The France Tour

A detailed report of Apsaras Arts tour to France

Over the years, France, as a country, has emerged as a hub for the performing arts and is an important destination in the international touring calendar of Apsaras Arts. We, at Apsaras Arts, have had the privilege of visiting France with our work and workshops for nearly 20 years now, and our most recent multi-city tour – spread across a month, where we toured —— cities across the length and breadth of France – marks our third tour to this country that is truly a connoisseur of the Indian classical arts, especially Bharatanatyam.

Our recent tour that began in October and culminated in November, had our Artistic Director, Aravinth Kumarasamy and our Principal Choreographer, Mohanapriyan Thavarajah, as the ambassadors of the arts for Apsaras Arts, taking a big slice of Bharatanatyam across venues and spaces in France where we were, yet again, overwhelmed with the keenness and knowledge of the French on matters of the arts; we were moved immensely by their interest in the Indian epics and in a sense, this reinforces the fact that as a country, France has a lot of ties and connections with Asia that has fostered its understanding and appreciation of all things related to Indian arts. 

The proof, as they say, is in the pudding. We know of a slew of French nationals, who have, over the decade, formally studied Bharatanatyam. Guru Muthuswamy Pillai, a nattuvanar, who lived in France, went on to create and leave behind a legacy in the form of students who have continued their practice and performance of this art form. Over the decades, a whole host of students have travelled to the Kalakshetra in Chennai to train in dance at the institution and also from other gurus based in Chennai, India, and its adjoining areas. 

The France Tour: An Overview

Our France tour, this time comprised of a series of performances, talks, masterclasses, film screenings and discussions. Needless to add, the response was overwhelming. Our shows – performances of our solo productions, Parama Padam and Thandav – performed by Mohanapriyan Thavarajah had full houses across venues that housed audiences between 300 and 600. We also had the opportunity of screening our films, Amara and Sita, across Strasbourg and Paris, for an invited audience and it was heart-warming to have always more than a hundred guests – diverse and eclectic comprising dancers, students of the arts, visual artists, curators of museums, and an invested community of connoisseurs – who were soaked in the film and were keen to share their perspectives and listen to our insights on the films and their making.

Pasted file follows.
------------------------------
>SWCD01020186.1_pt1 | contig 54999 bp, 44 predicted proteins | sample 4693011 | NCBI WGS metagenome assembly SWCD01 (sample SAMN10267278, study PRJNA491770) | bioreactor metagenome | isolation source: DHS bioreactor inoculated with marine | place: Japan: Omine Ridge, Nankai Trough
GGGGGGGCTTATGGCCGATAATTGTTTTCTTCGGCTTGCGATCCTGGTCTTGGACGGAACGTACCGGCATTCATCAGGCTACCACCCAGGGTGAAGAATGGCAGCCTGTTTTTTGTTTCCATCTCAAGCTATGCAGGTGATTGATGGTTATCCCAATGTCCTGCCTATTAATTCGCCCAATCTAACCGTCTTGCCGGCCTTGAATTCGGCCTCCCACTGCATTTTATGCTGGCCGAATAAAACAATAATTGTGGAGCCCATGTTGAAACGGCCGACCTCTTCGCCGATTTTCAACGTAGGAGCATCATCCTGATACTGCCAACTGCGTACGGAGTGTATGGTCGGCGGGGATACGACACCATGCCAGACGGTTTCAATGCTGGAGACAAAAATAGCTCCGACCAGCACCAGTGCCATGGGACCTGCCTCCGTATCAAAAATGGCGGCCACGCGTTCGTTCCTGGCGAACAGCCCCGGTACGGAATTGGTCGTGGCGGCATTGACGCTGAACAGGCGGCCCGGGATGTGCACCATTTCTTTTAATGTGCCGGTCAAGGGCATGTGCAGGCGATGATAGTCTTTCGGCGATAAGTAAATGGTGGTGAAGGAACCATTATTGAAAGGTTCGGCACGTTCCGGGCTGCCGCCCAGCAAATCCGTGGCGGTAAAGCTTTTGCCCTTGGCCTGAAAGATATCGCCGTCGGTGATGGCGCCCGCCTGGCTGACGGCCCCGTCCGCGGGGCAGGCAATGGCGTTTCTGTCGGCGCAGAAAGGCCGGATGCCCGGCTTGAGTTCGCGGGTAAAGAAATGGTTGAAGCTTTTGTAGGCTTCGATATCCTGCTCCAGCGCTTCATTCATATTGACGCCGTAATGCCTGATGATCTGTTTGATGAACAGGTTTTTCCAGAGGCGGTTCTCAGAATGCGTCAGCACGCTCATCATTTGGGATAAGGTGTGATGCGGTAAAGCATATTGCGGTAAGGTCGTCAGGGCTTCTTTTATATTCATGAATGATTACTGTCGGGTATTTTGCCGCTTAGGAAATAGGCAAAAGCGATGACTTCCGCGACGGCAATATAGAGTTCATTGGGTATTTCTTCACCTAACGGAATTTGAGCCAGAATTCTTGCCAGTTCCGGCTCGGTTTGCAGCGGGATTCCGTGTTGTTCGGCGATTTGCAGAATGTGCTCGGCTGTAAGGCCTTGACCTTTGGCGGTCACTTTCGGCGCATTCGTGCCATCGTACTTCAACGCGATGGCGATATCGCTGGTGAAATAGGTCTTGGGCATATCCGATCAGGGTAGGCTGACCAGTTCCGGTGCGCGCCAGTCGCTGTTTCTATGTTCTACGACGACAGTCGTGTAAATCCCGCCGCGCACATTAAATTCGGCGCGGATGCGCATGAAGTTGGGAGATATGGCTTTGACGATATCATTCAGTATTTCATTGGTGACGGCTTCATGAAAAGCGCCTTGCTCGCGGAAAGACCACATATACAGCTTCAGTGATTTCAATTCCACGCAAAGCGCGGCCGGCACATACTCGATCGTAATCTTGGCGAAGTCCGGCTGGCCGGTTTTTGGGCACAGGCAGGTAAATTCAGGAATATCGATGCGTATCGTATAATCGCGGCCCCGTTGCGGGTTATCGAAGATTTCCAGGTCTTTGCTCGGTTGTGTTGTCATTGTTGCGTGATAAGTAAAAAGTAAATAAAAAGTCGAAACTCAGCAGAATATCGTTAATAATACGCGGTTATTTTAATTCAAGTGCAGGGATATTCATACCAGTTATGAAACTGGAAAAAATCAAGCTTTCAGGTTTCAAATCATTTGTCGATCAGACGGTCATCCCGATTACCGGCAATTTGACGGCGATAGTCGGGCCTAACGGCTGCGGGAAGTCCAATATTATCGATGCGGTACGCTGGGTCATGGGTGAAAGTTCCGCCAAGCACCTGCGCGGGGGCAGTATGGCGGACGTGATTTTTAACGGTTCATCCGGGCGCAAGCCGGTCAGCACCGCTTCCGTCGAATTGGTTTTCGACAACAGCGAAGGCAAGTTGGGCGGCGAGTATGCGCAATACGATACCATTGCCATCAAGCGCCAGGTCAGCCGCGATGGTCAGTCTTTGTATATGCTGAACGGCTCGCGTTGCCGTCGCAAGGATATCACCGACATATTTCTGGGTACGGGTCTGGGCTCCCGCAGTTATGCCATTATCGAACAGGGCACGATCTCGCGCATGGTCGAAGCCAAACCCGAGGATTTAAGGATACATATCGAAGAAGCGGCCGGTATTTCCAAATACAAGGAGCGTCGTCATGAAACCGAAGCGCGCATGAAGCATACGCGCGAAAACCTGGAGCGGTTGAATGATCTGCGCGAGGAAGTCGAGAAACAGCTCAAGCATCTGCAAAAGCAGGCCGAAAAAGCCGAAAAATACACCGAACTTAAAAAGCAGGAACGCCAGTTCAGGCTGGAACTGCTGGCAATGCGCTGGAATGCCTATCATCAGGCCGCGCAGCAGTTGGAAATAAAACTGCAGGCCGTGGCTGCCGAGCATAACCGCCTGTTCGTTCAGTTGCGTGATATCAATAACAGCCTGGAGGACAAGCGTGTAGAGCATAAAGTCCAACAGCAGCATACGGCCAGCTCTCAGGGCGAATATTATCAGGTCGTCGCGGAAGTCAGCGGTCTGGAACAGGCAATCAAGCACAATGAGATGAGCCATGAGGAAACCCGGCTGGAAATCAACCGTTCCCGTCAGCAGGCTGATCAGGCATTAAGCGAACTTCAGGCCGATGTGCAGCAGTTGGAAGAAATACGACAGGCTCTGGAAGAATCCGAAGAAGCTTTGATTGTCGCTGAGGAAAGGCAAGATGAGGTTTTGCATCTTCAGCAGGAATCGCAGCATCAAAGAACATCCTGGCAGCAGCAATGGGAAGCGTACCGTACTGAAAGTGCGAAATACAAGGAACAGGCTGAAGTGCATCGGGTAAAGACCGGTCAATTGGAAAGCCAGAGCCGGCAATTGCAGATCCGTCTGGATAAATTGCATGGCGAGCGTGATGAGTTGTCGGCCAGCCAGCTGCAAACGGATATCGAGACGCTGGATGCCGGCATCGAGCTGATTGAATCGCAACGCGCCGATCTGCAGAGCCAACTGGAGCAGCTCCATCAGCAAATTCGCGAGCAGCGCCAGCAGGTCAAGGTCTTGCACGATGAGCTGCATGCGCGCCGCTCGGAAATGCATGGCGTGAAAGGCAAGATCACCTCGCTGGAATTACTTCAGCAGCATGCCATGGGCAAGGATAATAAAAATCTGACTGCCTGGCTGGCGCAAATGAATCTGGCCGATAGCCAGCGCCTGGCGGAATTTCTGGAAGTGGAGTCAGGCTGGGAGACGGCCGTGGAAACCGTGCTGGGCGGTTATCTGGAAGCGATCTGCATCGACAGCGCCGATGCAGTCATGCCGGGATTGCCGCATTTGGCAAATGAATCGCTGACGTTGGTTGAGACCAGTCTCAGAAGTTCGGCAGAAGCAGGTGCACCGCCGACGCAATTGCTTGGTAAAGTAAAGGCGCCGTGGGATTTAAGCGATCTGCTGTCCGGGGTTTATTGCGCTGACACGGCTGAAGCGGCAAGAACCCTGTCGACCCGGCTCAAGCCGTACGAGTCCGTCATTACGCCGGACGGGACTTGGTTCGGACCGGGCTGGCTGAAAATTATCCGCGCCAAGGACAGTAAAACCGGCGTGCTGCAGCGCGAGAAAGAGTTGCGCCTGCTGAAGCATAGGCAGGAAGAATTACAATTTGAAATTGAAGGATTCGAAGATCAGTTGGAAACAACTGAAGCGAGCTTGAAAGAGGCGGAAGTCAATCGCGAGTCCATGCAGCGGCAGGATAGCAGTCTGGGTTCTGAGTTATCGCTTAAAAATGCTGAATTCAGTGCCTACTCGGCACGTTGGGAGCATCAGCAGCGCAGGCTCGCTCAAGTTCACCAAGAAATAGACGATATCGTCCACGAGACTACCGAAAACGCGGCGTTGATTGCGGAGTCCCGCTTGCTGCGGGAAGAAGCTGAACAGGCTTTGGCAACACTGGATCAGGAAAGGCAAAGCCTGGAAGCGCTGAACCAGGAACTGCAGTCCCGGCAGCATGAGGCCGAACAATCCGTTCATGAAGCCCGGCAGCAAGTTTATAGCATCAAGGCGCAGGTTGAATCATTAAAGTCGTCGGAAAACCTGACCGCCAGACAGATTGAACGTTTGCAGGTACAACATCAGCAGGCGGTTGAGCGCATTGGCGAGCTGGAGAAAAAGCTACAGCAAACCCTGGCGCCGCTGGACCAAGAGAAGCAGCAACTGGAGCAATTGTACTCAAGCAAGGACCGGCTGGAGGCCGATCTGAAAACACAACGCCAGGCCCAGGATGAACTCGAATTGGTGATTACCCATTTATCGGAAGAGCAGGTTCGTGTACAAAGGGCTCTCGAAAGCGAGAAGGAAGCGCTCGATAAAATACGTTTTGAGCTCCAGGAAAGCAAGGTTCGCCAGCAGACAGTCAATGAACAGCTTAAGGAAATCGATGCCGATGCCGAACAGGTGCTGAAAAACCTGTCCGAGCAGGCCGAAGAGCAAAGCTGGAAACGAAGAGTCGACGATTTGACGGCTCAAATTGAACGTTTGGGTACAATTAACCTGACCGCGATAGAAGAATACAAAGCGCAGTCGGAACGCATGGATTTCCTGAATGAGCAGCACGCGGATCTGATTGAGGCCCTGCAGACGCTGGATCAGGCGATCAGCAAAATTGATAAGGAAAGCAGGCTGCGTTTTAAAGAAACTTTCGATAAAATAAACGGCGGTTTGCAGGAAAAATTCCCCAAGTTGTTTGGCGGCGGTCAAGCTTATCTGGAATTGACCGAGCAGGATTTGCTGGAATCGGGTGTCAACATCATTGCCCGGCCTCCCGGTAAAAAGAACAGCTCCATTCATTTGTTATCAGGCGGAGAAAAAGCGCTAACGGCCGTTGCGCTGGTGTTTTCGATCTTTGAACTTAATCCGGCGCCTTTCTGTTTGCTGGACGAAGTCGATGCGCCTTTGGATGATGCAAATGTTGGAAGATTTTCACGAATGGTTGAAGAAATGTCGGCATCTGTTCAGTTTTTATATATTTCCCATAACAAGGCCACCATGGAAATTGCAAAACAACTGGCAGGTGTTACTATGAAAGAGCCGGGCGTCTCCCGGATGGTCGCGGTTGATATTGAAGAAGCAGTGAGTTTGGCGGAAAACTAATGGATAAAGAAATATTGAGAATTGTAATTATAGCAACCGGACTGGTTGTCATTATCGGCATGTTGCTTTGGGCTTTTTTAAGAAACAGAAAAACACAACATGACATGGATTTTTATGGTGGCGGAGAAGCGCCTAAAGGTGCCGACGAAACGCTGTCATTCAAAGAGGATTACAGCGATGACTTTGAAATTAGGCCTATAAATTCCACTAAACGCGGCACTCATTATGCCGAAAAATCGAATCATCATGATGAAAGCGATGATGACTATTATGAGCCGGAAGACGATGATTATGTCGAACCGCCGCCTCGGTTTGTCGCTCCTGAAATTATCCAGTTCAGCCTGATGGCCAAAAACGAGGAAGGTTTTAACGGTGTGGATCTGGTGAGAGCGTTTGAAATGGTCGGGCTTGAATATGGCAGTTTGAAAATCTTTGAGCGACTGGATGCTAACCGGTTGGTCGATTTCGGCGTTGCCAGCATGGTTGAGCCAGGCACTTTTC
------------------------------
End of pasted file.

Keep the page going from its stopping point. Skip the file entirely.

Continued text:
For us, no tour is complete without a workshop where we have the opportunity to interact with the dance fraternity; practitioners and performers of the dance who have the possibility of keeping the art form alive and bustling. The two workshops helmed by Mohanapriyan Thavarajah at Strasbourg were organised by Vidyalaya, an institution helmed by Rajarajeswari Parisot, a resident of France for over 40 years. A dancer-choreographer from Pondicherry, India, Parisot is an economist, a PhD holder, and as a retired lecturer from the University, her singular focus has been to promote Indian arts in France. 

The workshop saw a healthy participation from the students of the institution who attended it with enormous enthusiasm and energy. Incidentally, this workshop marks their third with Apsaras Arts, conducted by Mohanapriyan Thavarajah. In fact, for our performance of Parama Padam at Strasbourg, the students of Vidyalaya, performed a Pushpanjali at the foyer of the auditorium, welcoming the audience and setting the tone for what was to come. Incidentally, the students had learnt this Pushpanjali from Mohanapriyan during our workshop for them in 2019. 

Genesis of IPAC France

Significant amongst other things was also the genesis of IPAC France by Apsaras Arts, heralding our foray into France, annually. The workshop therefore became the opening act, the inauguration of the Indian Performing Arts Convention (IPAC, for short) in France and was conducted at the Indira Gandhi Hall at the university. The workshop, for us, meant the possibility of meeting a host of dancers from in and around Paris, who are trained formally in Bharanatyam for over 8 years, and are filled with curiosity to further their art. 

Forging Collaborations: Moving Forward

Interactions and conversations like these help us strengthen our connections with the dance fraternity in France and forge relationships that have the potential of making a significant impact on the arts landscape of the country. This tour also had us forge a collaboration with the Embassy of India in Paris. The Embassy was responsible for organising four events for Apsaras Arts that included the performance of Parama Padam in Paris, the performance of Tandav in Cannes and Nice and the films screening of Amara that was followed by a discussion on the film, in Paris. 

As an institution, we have always believed in the spirit and the power of collaboration and we are happy, yet again, that we managed to start a conversation with the Singapore Embassy in Paris – we had eminent persons from the Embassy attend our performance of Parama Padam and the screening of our film, Sita. Conversations are also underway with the Sri Lankan embassy in Paris and we are hoping that these conversations will translate into meaningful collaborations in near future.